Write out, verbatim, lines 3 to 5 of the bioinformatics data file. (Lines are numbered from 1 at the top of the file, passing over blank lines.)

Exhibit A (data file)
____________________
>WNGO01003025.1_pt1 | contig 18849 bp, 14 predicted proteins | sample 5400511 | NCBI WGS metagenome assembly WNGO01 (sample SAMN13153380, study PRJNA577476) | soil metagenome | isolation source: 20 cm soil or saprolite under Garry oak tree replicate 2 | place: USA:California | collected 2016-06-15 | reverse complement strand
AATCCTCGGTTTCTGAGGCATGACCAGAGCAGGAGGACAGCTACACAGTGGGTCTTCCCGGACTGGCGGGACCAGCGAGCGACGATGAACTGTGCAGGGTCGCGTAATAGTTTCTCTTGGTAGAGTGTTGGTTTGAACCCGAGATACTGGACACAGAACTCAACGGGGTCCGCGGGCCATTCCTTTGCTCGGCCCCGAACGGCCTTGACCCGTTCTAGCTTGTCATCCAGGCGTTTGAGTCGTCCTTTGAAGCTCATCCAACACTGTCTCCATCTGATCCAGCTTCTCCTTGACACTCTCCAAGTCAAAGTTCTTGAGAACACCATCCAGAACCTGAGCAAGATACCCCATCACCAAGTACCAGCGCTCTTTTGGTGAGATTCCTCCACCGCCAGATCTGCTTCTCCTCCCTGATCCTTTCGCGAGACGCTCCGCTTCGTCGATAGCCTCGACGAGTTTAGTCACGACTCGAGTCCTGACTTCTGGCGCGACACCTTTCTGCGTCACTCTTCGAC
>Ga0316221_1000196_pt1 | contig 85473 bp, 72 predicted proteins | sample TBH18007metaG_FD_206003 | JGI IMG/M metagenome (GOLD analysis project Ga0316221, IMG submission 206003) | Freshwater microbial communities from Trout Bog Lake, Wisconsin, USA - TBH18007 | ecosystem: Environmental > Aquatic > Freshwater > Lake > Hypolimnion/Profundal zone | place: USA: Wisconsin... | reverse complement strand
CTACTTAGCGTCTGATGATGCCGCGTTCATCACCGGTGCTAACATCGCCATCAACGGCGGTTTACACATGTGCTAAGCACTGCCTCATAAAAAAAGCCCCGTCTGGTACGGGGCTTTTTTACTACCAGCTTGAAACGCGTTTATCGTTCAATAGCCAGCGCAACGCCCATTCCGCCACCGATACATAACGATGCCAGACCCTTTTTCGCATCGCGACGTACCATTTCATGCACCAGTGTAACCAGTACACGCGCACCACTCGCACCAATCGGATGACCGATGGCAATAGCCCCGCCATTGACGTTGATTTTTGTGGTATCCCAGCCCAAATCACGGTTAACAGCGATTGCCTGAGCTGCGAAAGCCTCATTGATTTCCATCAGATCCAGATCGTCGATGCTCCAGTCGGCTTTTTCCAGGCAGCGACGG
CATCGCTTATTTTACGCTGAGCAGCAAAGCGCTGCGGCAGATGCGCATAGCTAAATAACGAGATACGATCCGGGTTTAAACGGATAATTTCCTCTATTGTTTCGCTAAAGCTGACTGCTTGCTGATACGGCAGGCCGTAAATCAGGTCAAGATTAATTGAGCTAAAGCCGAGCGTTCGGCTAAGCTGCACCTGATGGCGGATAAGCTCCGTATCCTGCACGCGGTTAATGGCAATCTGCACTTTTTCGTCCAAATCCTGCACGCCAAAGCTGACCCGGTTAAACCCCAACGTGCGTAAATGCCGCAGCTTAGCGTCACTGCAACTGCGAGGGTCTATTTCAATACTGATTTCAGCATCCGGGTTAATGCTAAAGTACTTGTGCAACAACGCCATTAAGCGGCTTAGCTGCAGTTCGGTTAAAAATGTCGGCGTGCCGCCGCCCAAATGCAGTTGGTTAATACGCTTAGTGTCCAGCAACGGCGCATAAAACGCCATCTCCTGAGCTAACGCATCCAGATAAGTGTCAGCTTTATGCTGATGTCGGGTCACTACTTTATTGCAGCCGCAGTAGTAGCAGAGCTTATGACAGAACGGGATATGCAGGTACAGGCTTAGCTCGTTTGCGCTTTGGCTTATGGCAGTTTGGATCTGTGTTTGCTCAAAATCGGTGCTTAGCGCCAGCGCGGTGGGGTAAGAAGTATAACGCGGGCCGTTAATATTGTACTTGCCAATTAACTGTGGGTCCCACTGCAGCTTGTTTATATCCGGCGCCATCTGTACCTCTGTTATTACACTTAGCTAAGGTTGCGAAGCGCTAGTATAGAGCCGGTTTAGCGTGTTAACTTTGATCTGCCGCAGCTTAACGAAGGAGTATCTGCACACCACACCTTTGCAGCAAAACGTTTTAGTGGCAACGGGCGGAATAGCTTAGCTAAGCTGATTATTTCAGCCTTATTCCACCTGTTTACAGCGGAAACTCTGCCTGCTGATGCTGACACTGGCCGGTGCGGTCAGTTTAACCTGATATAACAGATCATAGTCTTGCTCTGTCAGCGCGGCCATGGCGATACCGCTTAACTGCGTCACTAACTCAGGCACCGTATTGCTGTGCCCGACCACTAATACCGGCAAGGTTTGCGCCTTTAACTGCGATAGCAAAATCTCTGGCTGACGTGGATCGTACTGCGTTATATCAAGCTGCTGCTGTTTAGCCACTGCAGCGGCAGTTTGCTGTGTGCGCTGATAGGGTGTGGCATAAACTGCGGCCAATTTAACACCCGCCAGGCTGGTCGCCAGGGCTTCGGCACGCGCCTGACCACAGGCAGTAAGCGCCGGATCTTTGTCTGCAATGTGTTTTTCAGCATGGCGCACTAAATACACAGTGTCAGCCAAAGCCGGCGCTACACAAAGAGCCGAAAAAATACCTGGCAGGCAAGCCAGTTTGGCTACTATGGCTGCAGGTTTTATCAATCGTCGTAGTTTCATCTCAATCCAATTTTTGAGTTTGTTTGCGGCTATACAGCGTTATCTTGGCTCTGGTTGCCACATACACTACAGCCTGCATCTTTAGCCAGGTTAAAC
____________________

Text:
>Ga0316221_1000196_pt1 | contig 85473 bp, 72 predicted proteins | sample TBH18007metaG_FD_206003 | JGI IMG/M metagenome (GOLD analysis project Ga0316221, IMG submission 206003) | Freshwater microbial communities from Trout Bog Lake, Wisconsin, USA - TBH18007 | ecosystem: Environmental > Aquatic > Freshwater > Lake > Hypolimnion/Profundal zone | place: USA: Wisconsin... | reverse complement strand
CTACTTAGCGTCTGATGATGCCGCGTTCATCACCGGTGCTAACATCGCCATCAACGGCGGTTTACACATGTGCTAAGCACTGCCTCATAAAAAAAGCCCCGTCTGGTACGGGGCTTTTTTACTACCAGCTTGAAACGCGTTTATCGTTCAATAGCCAGCGCAACGCCCATTCCGCCACCGATACATAACGATGCCAGACCCTTTTTCGCATCGCGACGTACCATTTCATGCACCAGTGTAACCAGTACACGCGCACCACTCGCACCAATCGGATGACCGATGGCAATAGCCCCGCCATTGACGTTGATTTTTGTGGTATCCCAGCCCAAATCACGGTTAACAGCGATTGCCTGAGCTGCGAAAGCCTCATTGATTTCCATCAGATCCAGATCGTCGATGCTCCAGTCGGCTTTTTCCAGGCAGCGACGG
CATCGCTTATTTTACGCTGAGCAGCAAAGCGCTGCGGCAGATGCGCATAGCTAAATAACGAGATACGATCCGGGTTTAAACGGATAATTTCCTCTATTGTTTCGCTAAAGCTGACTGCTTGCTGATACGGCAGGCCGTAAATCAGGTCAAGATTAATTGAGCTAAAGCCGAGCGTTCGGCTAAGCTGCACCTGATGGCGGATAAGCTCCGTATCCTGCACGCGGTTAATGGCAATCTGCACTTTTTCGTCCAAATCCTGCACGCCAAAGCTGACCCGGTTAAACCCCAACGTGCGTAAATGCCGCAGCTTAGCGTCACTGCAACTGCGAGGGTCTATTTCAATACTGATTTCAGCATCCGGGTTAATGCTAAAGTACTTGTGCAACAACGCCATTAAGCGGCTTAGCTGCAGTTCGGTTAAAAATGTCGGCGTGCCGCCGCCCAAATGCAGTTGGTTAATACGCTTAGTGTCCAGCAACGGCGCATAAAACGCCATCTCCTGAGCTAACGCATCCAGATAAGTGTCAGCTTTATGCTGATGTCGGGTCACTACTTTATTGCAGCCGCAGTAGTAGCAGAGCTTATGACAGAACGGGATATGCAGGTACAGGCTTAGCTCGTTTGCGCTTTGGCTTATGGCAGTTTGGATCTGTGTTTGCTCAAAATCGGTGCTTAGCGCCAGCGCGGTGGGGTAAGAAGTATAACGCGGGCCGTTAATATTGTACTTGCCAATTAACTGTGGGTCCCACTGCAGCTTGTTTATATCCGGCGCCATCTGTACCTCTGTTATTACACTTAGCTAAGGTTGCGAAGCGCTAGTATAGAGCCGGTTTAGCGTGTTAACTTTGATCTGCCGCAGCTTAACGAAGGAGTATCTGCACACCACACCTTTGCAGCAAAACGTTTTAGTGGCAACGGGCGGAATAGCTTAGCTAAGCTGATTATTTCAGCCTTATTCCACCTGTTTACAGCGGAAACTCTGCCTGCTGATGCTGACACTGGCCGGTGCGGTCAGTTTAACCTGATATAACAGATCATAGTCTTGCTCTGTCAGCGCGGCCATGGCGATACCGCTTAACTGCGTCACTAACTCAGGCACCGTATTGCTGTGCCCGACCACTAATACCGGCAAGGTTTGCGCCTTTAACTGCGATAGCAAAATCTCTGGCTGACGTGGATCGTACTGCGTTATATCAAGCTGCTGCTGTTTAGCCACTGCAGCGGCAGTTTGCTGTGTGCGCTGATAGGGTGTGGCATAAACTGCGGCCAATTTAACACCCGCCAGGCTGGTCGCCAGGGCTTCGGCACGCGCCTGACCACAGGCAGTAAGCGCCGGATCTTTGTCTGCAATGTGTTTTTCAGCATGGCGCACTAAATACACAGTGTCAGCCAAAGCCGGCGCTACACAAAGAGCCGAAAAAATACCTGGCAGGCAAGCCAGTTTGGCTACTATGGCTGCAGGTTTTATCAATCGTCGTAGTTTCATCTCAATCCAATTTTTGAGTTTGTTTGCGGCTATACAGCGTTATCTTGGCTCTGGTTGCCACATACACTACAGCCTGCATCTTTAGCCAGGTTAAAC